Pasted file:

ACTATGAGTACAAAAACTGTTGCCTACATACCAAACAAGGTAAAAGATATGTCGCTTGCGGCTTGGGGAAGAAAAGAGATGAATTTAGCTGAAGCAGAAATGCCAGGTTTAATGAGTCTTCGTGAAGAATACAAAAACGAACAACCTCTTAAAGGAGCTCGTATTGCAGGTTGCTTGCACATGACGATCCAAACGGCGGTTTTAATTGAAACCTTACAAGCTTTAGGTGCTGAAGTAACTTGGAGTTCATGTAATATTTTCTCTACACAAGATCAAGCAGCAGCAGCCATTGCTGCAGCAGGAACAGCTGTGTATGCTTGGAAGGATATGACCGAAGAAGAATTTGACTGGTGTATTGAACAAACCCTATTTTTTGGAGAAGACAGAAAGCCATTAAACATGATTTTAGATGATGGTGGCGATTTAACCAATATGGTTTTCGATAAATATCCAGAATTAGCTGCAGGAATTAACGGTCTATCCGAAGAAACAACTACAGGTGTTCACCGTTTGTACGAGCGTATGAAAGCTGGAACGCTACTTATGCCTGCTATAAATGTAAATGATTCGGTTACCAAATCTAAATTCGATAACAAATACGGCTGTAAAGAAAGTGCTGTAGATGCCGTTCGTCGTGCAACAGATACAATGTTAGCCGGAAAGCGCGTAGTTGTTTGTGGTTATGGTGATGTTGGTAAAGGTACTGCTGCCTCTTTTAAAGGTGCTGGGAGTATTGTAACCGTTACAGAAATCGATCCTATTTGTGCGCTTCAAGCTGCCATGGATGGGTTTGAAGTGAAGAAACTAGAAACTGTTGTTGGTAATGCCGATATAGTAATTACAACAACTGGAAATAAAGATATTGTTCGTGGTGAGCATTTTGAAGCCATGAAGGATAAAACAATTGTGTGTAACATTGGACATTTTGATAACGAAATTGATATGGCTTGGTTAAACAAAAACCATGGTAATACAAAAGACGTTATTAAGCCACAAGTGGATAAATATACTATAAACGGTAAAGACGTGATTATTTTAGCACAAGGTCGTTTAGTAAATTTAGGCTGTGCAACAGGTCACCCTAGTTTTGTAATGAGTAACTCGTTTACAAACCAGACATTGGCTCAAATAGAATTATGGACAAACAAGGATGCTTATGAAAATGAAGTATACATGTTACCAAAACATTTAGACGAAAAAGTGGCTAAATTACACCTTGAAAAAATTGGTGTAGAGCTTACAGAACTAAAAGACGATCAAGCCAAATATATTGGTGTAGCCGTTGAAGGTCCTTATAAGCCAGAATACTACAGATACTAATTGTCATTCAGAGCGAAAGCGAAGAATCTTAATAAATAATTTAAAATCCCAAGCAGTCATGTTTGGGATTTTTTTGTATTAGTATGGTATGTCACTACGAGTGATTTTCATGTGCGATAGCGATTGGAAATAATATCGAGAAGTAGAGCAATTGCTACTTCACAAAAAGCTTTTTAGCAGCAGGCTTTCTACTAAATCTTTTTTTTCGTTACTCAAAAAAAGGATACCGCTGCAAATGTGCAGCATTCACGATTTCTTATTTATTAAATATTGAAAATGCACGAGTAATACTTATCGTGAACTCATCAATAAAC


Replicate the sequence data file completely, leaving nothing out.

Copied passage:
ACTATGAGTACAAAAACTGTTGCCTACATACCAAACAAGGTAAAAGATATGTCGCTTGCGGCTTGGGGAAGAAAAGAGATGAATTTAGCTGAAGCAGAAATGCCAGGTTTAATGAGTCTTCGTGAAGAATACAAAAACGAACAACCTCTTAAAGGAGCTCGTATTGCAGGTTGCTTGCACATGACGATCCAAACGGCGGTTTTAATTGAAACCTTACAAGCTTTAGGTGCTGAAGTAACTTGGAGTTCATGTAATATTTTCTCTACACAAGATCAAGCAGCAGCAGCCATTGCTGCAGCAGGAACAGCTGTGTATGCTTGGAAGGATATGACCGAAGAAGAATTTGACTGGTGTATTGAACAAACCCTATTTTTTGGAGAAGACAGAAAGCCATTAAACATGATTTTAGATGATGGTGGCGATTTAACCAATATGGTTTTCGATAAATATCCAGAATTAGCTGCAGGAATTAACGGTCTATCCGAAGAAACAACTACAGGTGTTCACCGTTTGTACGAGCGTATGAAAGCTGGAACGCTACTTATGCCTGCTATAAATGTAAATGATTCGGTTACCAAATCTAAATTCGATAACAAATACGGCTGTAAAGAAAGTGCTGTAGATGCCGTTCGTCGTGCAACAGATACAATGTTAGCCGGAAAGCGCGTAGTTGTTTGTGGTTATGGTGATGTTGGTAAAGGTACTGCTGCCTCTTTTAAAGGTGCTGGGAGTATTGTAACCGTTACAGAAATCGATCCTATTTGTGCGCTTCAAGCTGCCATGGATGGGTTTGAAGTGAAGAAACTAGAAACTGTTGTTGGTAATGCCGATATAGTAATTACAACAACTGGAAATAAAGATATTGTTCGTGGTGAGCATTTTGAAGCCATGAAGGATAAAACAATTGTGTGTAACATTGGACATTTTGATAACGAAATTGATATGGCTTGGTTAAACAAAAACCATGGTAATACAAAAGACGTTATTAAGCCACAAGTGGATAAATATACTATAAACGGTAAAGACGTGATTATTTTAGCACAAGGTCGTTTAGTAAATTTAGGCTGTGCAACAGGTCACCCTAGTTTTGTAATGAGTAACTCGTTTACAAACCAGACATTGGCTCAAATAGAATTATGGACAAACAAGGATGCTTATGAAAATGAAGTATACATGTTACCAAAACATTTAGACGAAAAAGTGGCTAAATTACACCTTGAAAAAATTGGTGTAGAGCTTACAGAACTAAAAGACGATCAAGCCAAATATATTGGTGTAGCCGTTGAAGGTCCTTATAAGCCAGAATACTACAGATACTAATTGTCATTCAGAGCGAAAGCGAAGAATCTTAATAAATAATTTAAAATCCCAAGCAGTCATGTTTGGGATTTTTTTGTATTAGTATGGTATGTCACTACGAGTGATTTTCATGTGCGATAGCGATTGGAAATAATATCGAGAAGTAGAGCAATTGCTACTTCACAAAAAGCTTTTTAGCAGCAGGCTTTCTACTAAATCTTTTTTTTCGTTACTCAAAAAAAGGATACCGCTGCAAATGTGCAGCATTCACGATTTCTTATTTATTAAATATTGAAAATGCACGAGTAATACTTATCGTGAACTCATCAATAAAC